As an addition to the John B. Stephenson Center Lecture Series on Appalachia at Lees-McRae, Dr. Warren Doyle, a noted Appalachian scholar and member of the faculty at Lees-McRae, will present a series of lectures called Summer Sunday Evenings at Lees-McRae College.
Dr. Doyle opens the series June 29 at 7 p.m. in Evans Auditorium in the Cannon Student Center with a slide and music lecture about the Appalachian Trail. Learn more about the famous 2,174 mile trail that runs through the area on its way from Georgia to Maine in what audiences have described as an "informative, inspirational, entertaining, and thought-provoking" lecture.
The next presentation is July 6 at 7 p.m. in Evans Auditorium. This time he will be discussing the life and poetry of Don West. West was a noted Appalachian educator, minister, activist, and people's poet, as well as an early advocate of Appalachian Studies. West holds the distinction of being the most heavily investigated southern Appalachian during the McCarthy period.
Dr. Doyle ends his series with "30,000 Miles of Trail Stories" July 13 at 7 p.m. in Abrams Auditorium in the Carson Library. Someone who has walked 30,000 miles on the Appalachian Trail (14 times to be exact) should have some entertaining and thought-provoking stories to share. This storytelling session will cover a variety of themes and is sure to entertain.
The series is free and open to the public. For more information, contact Dr. Warren Doyle at (828) 898-8896 or firstname.lastname@example.org. You can also visit the lecture series website at www.go.lmc.edu/summer.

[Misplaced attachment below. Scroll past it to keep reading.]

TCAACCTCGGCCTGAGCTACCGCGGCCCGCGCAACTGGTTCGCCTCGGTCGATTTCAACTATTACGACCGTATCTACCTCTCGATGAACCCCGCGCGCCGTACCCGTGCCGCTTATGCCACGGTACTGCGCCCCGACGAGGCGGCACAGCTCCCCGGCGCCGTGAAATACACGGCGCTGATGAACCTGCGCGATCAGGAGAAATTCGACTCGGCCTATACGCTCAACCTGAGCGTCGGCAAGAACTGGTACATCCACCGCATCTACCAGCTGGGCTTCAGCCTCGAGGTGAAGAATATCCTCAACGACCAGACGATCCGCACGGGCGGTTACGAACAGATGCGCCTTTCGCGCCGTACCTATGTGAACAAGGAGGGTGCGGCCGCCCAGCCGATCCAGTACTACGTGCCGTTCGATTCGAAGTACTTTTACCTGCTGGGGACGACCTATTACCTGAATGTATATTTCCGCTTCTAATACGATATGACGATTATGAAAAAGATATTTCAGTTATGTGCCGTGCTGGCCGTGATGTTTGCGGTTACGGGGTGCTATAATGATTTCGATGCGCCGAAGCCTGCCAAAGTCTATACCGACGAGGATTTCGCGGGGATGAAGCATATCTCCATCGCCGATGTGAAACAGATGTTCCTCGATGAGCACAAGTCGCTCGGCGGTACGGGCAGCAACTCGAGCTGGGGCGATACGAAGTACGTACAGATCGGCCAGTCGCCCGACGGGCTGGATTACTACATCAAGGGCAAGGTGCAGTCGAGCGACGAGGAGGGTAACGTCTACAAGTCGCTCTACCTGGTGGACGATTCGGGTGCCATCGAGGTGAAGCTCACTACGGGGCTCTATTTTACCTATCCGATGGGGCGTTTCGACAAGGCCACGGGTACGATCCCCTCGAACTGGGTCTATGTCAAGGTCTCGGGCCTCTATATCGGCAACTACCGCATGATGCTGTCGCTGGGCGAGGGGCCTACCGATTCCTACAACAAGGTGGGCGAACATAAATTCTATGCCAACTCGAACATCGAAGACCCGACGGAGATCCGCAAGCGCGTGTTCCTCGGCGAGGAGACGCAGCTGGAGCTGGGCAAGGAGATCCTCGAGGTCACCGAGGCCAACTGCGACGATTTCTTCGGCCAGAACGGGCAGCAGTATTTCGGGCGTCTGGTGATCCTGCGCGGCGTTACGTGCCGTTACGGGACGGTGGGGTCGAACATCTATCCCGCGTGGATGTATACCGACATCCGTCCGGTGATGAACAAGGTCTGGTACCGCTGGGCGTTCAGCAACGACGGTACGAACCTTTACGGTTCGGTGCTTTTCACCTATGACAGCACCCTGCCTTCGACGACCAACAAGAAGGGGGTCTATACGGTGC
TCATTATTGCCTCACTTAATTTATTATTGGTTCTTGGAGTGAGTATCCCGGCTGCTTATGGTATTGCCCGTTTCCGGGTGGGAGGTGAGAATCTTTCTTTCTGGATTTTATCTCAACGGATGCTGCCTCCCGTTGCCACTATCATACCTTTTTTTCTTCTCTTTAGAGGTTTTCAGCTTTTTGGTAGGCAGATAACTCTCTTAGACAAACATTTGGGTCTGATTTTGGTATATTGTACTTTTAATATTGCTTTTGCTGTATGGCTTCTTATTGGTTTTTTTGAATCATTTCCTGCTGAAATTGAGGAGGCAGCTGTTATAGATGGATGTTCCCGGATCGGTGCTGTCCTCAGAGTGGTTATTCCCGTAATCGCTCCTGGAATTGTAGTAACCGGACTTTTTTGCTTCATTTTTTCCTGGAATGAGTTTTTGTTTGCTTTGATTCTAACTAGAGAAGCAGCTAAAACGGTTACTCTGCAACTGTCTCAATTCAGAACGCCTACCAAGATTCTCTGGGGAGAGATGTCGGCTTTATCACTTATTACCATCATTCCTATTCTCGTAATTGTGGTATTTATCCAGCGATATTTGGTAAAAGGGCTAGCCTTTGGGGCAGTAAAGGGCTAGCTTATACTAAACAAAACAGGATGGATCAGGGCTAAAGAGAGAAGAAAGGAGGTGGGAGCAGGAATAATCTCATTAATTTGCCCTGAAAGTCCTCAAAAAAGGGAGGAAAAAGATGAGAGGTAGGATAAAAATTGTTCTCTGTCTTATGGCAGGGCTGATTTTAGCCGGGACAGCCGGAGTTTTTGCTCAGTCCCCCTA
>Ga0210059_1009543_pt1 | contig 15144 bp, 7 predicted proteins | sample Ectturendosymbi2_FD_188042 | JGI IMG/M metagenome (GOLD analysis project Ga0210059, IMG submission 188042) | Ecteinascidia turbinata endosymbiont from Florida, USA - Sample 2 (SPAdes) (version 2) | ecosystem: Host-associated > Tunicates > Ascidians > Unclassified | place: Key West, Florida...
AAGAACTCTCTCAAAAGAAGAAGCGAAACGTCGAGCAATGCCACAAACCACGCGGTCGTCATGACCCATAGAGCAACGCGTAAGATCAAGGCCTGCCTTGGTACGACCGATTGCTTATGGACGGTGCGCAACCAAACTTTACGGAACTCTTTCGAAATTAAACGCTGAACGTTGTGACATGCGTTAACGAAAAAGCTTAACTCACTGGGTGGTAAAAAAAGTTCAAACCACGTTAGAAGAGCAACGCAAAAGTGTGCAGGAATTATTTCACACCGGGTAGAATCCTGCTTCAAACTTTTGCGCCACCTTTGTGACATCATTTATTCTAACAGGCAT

"I invite area residents to spend three Sunday evenings at our beautiful campus experiencing the beauty and adventure of the Appalachian Trail and the wonderful, thought-provoking poetry of an amazing Appalachian - Don West." said Dr. Doyle.
Before coming to Lees-McRae in 2004, Dr. Warren Doyle taught Appalachian Studies for four years at Concord College and for eleven years at George Mason University. Besides his appreciation of the history and culture of Appalachia, he has expressed his wonder of the physical geography by walking the entire Appalachian Trail a record fourteen times. National Geographic referred to him as a 'legend' and Sports Illustrated a 'hiker-philosopher trek star'. He is the founder and honorary lifetime member of the Appalachian Long Distance Hikers Association.
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